ST. PAUL, Minnesota (CNN) - An attorney for Democrat Senate candidate Al Franken told the Minnesota Supreme Court Thursday that Gov. Tim Pawlenty and Secretary of State Mark Ritchie have an "obligation" to sign an election certificate, warning that President Obama's stimulus package could be "lost" without Franken's one vote.
A statewide recount put Franken in the lead over Republican incumbent Norm Coleman in early January, but Minnesota Sen. Amy Klobuchar has been flying solo since the Senate convened due to a pending legal battle brought by Coleman.
"The nation's business is going on as we speak," Franken attorney Marc Elias told the panel of justices. "You need no further than read the newspaper to know that it may be that the fate of a stimulus package hinges on one vote in the United States Senate. For want of a vote, a stimulus package may be lost."
Elias said that the pending post-election trial - now nearing the completion of it's second week - could continue "for many more weeks or months."
"We are here in short because the governor and the secretary of state have failed to fill their legal duties under the constitution, under federal law, and under state law," Elias said.
Justice Paul Anderson told Elias he was concerned that, if the court granted a certificate and Franken was seated, Elias would come back to the courts at that point with a "colorful argument," claiming "Minnesota is deprived of jurisdiction" to continue with the current legal battle currently being played out.
Elias first responded saying he "thought" the argument would still remain the same.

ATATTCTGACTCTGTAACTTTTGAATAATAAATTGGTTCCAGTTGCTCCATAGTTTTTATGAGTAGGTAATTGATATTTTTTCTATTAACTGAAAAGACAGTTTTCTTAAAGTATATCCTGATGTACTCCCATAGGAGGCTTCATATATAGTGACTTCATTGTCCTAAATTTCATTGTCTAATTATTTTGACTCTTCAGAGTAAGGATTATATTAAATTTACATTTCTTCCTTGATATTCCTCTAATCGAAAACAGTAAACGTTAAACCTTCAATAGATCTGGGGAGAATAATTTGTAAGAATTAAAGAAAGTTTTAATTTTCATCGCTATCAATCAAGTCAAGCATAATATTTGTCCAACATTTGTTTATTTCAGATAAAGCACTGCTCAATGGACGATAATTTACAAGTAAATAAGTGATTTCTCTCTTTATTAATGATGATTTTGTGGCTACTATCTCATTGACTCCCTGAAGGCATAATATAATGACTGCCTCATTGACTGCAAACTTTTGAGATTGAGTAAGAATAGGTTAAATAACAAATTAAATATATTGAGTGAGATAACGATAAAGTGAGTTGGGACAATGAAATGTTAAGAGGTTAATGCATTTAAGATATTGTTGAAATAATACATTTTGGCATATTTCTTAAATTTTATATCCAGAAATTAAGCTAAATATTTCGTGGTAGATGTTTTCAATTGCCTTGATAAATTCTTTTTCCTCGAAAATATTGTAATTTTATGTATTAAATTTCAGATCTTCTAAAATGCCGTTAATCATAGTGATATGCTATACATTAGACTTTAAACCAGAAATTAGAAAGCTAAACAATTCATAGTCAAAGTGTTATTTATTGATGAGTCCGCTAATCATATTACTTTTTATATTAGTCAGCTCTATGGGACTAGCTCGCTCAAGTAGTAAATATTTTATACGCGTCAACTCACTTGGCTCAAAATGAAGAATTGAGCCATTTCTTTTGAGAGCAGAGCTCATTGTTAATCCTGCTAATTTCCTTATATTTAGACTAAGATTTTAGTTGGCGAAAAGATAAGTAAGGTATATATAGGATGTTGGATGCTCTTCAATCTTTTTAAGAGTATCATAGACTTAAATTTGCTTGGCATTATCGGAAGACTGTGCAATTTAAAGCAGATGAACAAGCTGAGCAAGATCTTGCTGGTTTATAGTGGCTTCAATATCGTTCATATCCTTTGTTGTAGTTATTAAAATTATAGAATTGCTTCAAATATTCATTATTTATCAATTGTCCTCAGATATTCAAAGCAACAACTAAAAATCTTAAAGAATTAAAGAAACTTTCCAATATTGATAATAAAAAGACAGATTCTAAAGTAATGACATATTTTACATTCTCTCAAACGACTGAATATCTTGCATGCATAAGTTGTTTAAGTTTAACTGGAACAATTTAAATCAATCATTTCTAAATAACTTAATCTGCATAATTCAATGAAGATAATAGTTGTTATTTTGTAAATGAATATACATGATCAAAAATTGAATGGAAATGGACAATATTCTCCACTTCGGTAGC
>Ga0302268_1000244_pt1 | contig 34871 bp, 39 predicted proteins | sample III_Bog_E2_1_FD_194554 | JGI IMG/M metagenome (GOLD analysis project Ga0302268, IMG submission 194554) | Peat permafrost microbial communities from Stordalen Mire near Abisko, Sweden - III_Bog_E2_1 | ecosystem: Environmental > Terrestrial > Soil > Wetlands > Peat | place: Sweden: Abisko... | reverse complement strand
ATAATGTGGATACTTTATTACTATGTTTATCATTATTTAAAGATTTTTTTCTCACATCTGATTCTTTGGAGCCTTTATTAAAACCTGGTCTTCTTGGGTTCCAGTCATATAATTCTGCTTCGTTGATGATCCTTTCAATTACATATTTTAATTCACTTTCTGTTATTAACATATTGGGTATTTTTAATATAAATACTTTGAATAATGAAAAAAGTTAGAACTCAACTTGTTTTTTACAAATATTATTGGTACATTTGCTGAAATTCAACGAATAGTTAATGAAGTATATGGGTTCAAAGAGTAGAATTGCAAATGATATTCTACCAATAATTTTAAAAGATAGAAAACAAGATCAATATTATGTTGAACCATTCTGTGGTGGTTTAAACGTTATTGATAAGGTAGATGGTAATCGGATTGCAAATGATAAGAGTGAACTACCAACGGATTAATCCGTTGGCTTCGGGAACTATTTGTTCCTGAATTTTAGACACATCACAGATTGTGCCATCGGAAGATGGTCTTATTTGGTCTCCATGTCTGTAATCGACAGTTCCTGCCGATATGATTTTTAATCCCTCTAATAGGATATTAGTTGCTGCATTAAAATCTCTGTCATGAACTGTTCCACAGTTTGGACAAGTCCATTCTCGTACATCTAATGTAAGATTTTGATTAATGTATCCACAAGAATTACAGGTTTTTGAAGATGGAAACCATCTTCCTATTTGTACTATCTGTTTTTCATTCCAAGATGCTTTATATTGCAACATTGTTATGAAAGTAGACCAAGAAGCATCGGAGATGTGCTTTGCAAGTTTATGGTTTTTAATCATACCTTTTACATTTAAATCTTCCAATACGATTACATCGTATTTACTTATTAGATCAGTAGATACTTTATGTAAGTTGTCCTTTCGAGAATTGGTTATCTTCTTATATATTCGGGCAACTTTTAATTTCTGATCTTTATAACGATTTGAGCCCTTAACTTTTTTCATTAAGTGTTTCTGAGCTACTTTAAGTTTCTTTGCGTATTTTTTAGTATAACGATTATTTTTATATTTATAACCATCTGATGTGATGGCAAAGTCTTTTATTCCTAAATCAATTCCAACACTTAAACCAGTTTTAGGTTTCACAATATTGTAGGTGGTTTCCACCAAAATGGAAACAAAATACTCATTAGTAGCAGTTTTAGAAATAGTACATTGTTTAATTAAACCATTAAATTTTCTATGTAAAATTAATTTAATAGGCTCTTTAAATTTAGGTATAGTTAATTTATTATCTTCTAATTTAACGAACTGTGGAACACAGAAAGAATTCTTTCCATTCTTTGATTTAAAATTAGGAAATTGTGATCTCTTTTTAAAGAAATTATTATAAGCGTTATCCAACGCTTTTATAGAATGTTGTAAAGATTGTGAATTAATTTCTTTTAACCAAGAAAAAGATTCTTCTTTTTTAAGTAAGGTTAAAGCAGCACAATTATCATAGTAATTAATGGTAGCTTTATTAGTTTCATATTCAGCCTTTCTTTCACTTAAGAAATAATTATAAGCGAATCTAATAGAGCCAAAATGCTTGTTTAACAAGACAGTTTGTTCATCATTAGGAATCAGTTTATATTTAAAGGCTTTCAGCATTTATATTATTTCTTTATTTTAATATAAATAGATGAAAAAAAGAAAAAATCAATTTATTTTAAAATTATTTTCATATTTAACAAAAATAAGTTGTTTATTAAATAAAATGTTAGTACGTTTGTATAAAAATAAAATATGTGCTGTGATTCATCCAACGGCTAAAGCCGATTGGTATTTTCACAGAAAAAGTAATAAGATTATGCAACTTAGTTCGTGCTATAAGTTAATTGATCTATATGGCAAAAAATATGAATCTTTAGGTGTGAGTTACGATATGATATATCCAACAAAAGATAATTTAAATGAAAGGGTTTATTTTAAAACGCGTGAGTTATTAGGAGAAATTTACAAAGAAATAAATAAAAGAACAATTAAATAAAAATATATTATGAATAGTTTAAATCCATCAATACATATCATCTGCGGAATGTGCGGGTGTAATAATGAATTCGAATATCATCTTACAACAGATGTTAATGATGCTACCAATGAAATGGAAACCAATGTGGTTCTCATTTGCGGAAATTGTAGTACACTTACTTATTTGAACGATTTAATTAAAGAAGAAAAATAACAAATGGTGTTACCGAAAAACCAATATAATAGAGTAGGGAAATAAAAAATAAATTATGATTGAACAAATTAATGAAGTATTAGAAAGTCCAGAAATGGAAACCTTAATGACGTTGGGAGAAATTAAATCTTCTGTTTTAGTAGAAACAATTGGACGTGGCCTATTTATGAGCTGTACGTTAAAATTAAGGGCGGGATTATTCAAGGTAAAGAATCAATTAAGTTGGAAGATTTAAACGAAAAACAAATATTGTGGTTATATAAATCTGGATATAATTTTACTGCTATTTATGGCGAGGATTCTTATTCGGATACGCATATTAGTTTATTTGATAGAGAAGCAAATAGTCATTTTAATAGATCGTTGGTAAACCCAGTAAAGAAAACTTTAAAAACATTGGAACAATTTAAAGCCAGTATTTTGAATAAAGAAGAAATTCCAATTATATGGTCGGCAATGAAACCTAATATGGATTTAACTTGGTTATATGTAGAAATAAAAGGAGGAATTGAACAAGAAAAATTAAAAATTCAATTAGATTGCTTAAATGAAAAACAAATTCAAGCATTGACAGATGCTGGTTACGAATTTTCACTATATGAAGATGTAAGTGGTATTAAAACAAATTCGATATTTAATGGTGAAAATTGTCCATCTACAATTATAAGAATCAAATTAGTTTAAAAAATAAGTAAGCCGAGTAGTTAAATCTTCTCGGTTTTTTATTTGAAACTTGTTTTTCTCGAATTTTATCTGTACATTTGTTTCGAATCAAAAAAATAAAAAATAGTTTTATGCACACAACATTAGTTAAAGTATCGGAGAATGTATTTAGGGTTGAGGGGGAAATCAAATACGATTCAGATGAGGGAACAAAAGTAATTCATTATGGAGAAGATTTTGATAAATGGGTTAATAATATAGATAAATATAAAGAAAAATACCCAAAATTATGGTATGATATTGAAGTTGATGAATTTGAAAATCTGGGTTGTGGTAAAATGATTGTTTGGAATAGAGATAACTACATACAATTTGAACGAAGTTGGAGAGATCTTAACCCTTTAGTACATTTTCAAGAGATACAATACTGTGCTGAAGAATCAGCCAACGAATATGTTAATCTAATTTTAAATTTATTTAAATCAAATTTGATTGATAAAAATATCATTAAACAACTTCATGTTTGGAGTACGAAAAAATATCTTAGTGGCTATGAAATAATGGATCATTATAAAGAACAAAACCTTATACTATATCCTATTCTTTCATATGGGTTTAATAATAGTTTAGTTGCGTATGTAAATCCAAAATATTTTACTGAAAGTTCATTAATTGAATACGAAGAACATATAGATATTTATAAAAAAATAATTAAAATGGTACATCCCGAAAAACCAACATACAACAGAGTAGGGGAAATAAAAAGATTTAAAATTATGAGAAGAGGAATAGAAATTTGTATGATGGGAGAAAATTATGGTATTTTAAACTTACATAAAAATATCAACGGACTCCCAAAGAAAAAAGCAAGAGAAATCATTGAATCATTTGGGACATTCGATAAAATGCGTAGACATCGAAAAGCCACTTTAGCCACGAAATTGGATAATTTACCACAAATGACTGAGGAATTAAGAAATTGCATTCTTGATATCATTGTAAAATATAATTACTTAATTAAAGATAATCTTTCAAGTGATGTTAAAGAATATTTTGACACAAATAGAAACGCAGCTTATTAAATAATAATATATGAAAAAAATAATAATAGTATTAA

"You think or it will?" Anderson replied.
"It will proceed under state law," Elias promised.
Arguing on Coleman's behalf, attorney Jim Langdon said the issue is "straightforward" and that Franken's petition should be denied so that the trial can finish and a winner can be decided.
"Neither the governor nor the secretary of state is empowered to issue a certificate of election while a contest is pending," Langdon argued, while still admitting that the Senate, should it choose on its own merits, can "do as it wishes."
Speaking for Pawlenty and Ritchie, Solicitor General Alan Gilbert maintained what those two men have stated previously, contending it's "inappropriate to issue a certificate of election because Minnesota law clearly does not provide for it."
"In a case of a contest, the certificate may not be issued until the proper court has determined the contest," Gilbert said. "The petitioner [Al Franken], I would say, has come up with some rather creative ways of interpreting that phrase."
"[Minnesota law] could not be more clear," he continued. "It does not provide for provisional certificate - it provides for no certificate. And that's why my clients, the governor of the state of Minnesota and the secretary of state of the state of Minnesota have complied with Minnesota law."
The justices indicated a decision would be "forthcoming."